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Early 18th C. Engraving - Sacrifce - Trajan Column

Europe, original copperplate engraving - a double plate - entitled "Sacrifce", ca. early 18th century CE. "1719 and RARE OLD PRINT" handwritten in pencil at lower edge. A Neoclassical engraving of a section of the Classical frieze from the Column of Trajan in Rome, among the most superb relief sculptures in existence, narrating the victories against the Dacians defeated by Emperor Marcus Ulpius Trajanus (52-117 CE) in 104 CE. Public sacrifices such as the sacrifice of four bulls depicted in this relief played a major role in the Roman state religion. The animal sacrifice honored a particular divinity, and also allowed for ritual communal feasting following the sacrifice - providing not only nutritious sustenance to citizens but also reinforcing community bonds in the vicinity of the sanctuary. Size: plate measures 17.625" W x 12.75" H (44.8 cm x 32.4 cm); sheet measures 20" W x 17.125" H (50.8 cm x 43.5 cm)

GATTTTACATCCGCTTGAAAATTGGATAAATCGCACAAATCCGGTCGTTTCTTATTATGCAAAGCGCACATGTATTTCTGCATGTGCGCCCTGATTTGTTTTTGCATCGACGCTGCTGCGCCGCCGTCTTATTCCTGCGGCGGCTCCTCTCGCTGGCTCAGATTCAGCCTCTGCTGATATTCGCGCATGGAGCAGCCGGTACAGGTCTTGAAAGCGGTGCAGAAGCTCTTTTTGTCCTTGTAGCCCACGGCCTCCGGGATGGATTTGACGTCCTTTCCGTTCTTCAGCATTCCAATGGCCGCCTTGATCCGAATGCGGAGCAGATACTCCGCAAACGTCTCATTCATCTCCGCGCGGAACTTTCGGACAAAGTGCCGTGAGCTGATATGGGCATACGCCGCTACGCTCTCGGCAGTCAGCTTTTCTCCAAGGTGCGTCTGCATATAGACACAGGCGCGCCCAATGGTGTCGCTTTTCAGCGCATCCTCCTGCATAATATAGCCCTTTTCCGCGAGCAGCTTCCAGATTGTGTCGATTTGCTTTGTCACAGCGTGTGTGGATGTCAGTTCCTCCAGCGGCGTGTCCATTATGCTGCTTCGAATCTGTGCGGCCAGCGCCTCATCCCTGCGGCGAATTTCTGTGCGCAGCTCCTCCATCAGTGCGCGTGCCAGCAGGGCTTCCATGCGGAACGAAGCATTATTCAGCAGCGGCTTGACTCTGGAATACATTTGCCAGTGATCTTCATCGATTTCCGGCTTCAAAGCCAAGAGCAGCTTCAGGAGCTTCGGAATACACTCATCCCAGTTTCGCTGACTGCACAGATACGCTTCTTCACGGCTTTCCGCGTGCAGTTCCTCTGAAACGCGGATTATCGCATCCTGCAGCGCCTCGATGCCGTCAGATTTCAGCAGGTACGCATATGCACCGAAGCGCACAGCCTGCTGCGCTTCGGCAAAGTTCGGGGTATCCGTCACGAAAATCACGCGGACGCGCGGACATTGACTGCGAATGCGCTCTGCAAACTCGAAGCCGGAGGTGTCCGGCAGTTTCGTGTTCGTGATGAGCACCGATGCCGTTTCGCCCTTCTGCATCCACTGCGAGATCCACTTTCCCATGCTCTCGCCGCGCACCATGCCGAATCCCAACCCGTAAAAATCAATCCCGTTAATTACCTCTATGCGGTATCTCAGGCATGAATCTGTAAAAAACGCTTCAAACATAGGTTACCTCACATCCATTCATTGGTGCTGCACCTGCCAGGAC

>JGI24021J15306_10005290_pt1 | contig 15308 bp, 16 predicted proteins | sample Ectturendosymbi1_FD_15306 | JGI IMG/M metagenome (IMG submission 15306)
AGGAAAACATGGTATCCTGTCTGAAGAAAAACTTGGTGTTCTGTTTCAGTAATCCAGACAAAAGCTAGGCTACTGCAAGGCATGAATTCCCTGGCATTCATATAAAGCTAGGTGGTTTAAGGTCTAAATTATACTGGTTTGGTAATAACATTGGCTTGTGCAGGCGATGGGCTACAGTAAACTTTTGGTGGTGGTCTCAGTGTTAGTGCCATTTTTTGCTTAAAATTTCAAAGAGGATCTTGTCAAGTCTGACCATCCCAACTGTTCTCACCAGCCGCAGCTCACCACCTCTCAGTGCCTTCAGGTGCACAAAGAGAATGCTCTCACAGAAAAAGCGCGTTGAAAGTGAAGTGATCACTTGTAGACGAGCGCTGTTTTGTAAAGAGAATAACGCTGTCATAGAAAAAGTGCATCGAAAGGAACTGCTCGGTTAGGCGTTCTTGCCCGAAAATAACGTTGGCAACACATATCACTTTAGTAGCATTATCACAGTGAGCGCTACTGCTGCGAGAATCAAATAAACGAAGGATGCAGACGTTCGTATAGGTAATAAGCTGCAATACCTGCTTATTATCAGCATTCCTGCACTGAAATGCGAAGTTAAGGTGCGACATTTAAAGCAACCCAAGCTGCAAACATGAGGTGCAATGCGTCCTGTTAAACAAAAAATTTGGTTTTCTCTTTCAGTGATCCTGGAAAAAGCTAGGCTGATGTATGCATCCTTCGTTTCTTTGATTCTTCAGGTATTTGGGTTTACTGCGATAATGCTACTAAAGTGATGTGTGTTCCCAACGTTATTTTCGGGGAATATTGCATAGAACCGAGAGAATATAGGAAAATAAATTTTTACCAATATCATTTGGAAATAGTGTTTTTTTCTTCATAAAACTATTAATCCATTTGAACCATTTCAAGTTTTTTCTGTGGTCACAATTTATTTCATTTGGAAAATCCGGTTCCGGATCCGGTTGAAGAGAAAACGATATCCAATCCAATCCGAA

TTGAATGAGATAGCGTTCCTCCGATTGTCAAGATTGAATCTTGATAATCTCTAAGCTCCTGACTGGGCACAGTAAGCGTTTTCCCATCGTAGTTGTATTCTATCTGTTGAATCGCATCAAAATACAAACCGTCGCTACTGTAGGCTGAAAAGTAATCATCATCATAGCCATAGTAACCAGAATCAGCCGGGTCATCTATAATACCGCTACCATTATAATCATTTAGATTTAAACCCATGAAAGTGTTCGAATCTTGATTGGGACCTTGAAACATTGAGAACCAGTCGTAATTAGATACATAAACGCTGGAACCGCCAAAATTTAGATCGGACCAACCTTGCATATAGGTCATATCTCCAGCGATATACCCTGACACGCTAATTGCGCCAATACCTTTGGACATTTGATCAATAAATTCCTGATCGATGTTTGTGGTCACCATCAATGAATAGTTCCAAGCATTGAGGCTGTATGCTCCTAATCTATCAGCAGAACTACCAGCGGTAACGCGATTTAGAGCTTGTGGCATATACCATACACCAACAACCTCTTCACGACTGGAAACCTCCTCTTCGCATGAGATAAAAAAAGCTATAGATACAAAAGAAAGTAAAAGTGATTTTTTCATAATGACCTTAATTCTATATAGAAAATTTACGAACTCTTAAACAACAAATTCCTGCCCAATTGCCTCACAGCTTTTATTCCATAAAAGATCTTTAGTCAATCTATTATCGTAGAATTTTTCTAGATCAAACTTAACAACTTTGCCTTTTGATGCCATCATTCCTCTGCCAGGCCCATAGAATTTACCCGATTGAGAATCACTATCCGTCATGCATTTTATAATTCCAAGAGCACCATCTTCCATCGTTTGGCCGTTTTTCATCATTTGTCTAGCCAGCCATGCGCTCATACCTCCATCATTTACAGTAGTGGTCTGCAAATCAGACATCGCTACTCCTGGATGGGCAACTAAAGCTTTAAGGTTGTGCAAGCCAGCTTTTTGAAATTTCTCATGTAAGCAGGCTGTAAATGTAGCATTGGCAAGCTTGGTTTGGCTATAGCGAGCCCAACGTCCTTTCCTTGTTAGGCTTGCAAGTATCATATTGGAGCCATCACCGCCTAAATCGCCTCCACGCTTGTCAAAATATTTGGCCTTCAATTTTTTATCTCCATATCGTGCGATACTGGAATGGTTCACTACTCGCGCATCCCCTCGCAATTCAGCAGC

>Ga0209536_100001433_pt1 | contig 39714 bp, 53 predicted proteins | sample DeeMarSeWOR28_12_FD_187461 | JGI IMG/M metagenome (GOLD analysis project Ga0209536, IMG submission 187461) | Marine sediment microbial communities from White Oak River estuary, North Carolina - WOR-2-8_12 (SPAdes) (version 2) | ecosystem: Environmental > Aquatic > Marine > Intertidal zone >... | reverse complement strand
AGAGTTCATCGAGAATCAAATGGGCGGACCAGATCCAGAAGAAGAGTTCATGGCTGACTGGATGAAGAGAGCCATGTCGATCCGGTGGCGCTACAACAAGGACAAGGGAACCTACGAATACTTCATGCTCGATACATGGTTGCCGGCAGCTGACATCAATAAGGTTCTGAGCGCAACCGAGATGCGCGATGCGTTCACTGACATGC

Title "SACRIFCE" above the engraving. "Colonne Trajane" below it. "LXIX, Pl. a la 166, page T. II" at upper right. "Tome II 69" at lower right.

Condition: Strong plate mark. Visible crease down center as this was a double plate. Fold marks at lower corners. Tiny loss to upper right corner that does not interfere with the image. Paper shows normal toning, particularly to margins. Taped to laid paper backing at upper edge.

Provenance: private Lucille Lucas collection, Crested Butte, Colorado, USA

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